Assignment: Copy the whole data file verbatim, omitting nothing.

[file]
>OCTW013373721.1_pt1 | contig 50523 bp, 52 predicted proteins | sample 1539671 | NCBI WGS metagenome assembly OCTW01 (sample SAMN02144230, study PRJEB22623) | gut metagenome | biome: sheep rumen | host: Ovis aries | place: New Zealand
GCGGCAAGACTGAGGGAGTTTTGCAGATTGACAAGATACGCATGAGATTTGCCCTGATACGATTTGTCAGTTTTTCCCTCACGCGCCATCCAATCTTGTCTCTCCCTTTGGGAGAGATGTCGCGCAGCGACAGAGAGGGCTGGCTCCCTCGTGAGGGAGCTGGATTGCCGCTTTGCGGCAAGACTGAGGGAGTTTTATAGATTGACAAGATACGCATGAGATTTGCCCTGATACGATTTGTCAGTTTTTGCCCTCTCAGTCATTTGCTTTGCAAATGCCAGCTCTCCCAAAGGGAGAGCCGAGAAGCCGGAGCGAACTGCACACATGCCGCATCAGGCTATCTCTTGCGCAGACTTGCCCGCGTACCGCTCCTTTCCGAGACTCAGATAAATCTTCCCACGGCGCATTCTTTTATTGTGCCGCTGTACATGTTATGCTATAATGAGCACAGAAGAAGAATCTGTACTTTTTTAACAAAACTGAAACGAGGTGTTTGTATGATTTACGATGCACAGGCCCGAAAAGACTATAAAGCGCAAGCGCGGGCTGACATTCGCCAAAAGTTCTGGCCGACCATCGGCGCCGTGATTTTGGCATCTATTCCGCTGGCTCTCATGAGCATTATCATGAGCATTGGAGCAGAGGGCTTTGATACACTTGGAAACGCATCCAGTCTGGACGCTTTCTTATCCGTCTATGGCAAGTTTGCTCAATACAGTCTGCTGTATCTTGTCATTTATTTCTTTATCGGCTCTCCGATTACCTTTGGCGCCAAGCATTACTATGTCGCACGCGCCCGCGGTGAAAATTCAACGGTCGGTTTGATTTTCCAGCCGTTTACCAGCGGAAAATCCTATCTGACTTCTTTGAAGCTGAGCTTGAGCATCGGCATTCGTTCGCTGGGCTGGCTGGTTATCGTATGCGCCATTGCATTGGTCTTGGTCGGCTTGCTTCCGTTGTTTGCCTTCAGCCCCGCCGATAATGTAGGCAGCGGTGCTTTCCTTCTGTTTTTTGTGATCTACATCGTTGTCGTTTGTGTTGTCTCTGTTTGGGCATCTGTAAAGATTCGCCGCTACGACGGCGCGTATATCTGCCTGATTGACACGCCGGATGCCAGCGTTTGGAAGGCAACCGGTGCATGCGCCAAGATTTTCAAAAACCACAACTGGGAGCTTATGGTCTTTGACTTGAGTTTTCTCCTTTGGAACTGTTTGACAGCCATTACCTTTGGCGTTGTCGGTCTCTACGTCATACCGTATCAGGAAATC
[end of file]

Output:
>OCTW013373721.1_pt1 | contig 50523 bp, 52 predicted proteins | sample 1539671 | NCBI WGS metagenome assembly OCTW01 (sample SAMN02144230, study PRJEB22623) | gut metagenome | biome: sheep rumen | host: Ovis aries | place: New Zealand
GCGGCAAGACTGAGGGAGTTTTGCAGATTGACAAGATACGCATGAGATTTGCCCTGATACGATTTGTCAGTTTTTCCCTCACGCGCCATCCAATCTTGTCTCTCCCTTTGGGAGAGATGTCGCGCAGCGACAGAGAGGGCTGGCTCCCTCGTGAGGGAGCTGGATTGCCGCTTTGCGGCAAGACTGAGGGAGTTTTATAGATTGACAAGATACGCATGAGATTTGCCCTGATACGATTTGTCAGTTTTTGCCCTCTCAGTCATTTGCTTTGCAAATGCCAGCTCTCCCAAAGGGAGAGCCGAGAAGCCGGAGCGAACTGCACACATGCCGCATCAGGCTATCTCTTGCGCAGACTTGCCCGCGTACCGCTCCTTTCCGAGACTCAGATAAATCTTCCCACGGCGCATTCTTTTATTGTGCCGCTGTACATGTTATGCTATAATGAGCACAGAAGAAGAATCTGTACTTTTTTAACAAAACTGAAACGAGGTGTTTGTATGATTTACGATGCACAGGCCCGAAAAGACTATAAAGCGCAAGCGCGGGCTGACATTCGCCAAAAGTTCTGGCCGACCATCGGCGCCGTGATTTTGGCATCTATTCCGCTGGCTCTCATGAGCATTATCATGAGCATTGGAGCAGAGGGCTTTGATACACTTGGAAACGCATCCAGTCTGGACGCTTTCTTATCCGTCTATGGCAAGTTTGCTCAATACAGTCTGCTGTATCTTGTCATTTATTTCTTTATCGGCTCTCCGATTACCTTTGGCGCCAAGCATTACTATGTCGCACGCGCCCGCGGTGAAAATTCAACGGTCGGTTTGATTTTCCAGCCGTTTACCAGCGGAAAATCCTATCTGACTTCTTTGAAGCTGAGCTTGAGCATCGGCATTCGTTCGCTGGGCTGGCTGGTTATCGTATGCGCCATTGCATTGGTCTTGGTCGGCTTGCTTCCGTTGTTTGCCTTCAGCCCCGCCGATAATGTAGGCAGCGGTGCTTTCCTTCTGTTTTTTGTGATCTACATCGTTGTCGTTTGTGTTGTCTCTGTTTGGGCATCTGTAAAGATTCGCCGCTACGACGGCGCGTATATCTGCCTGATTGACACGCCGGATGCCAGCGTTTGGAAGGCAACCGGTGCATGCGCCAAGATTTTCAAAAACCACAACTGGGAGCTTATGGTCTTTGACTTGAGTTTTCTCCTTTGGAACTGTTTGACAGCCATTACCTTTGGCGTTGTCGGTCTCTACGTCATACCGTATCAGGAAATC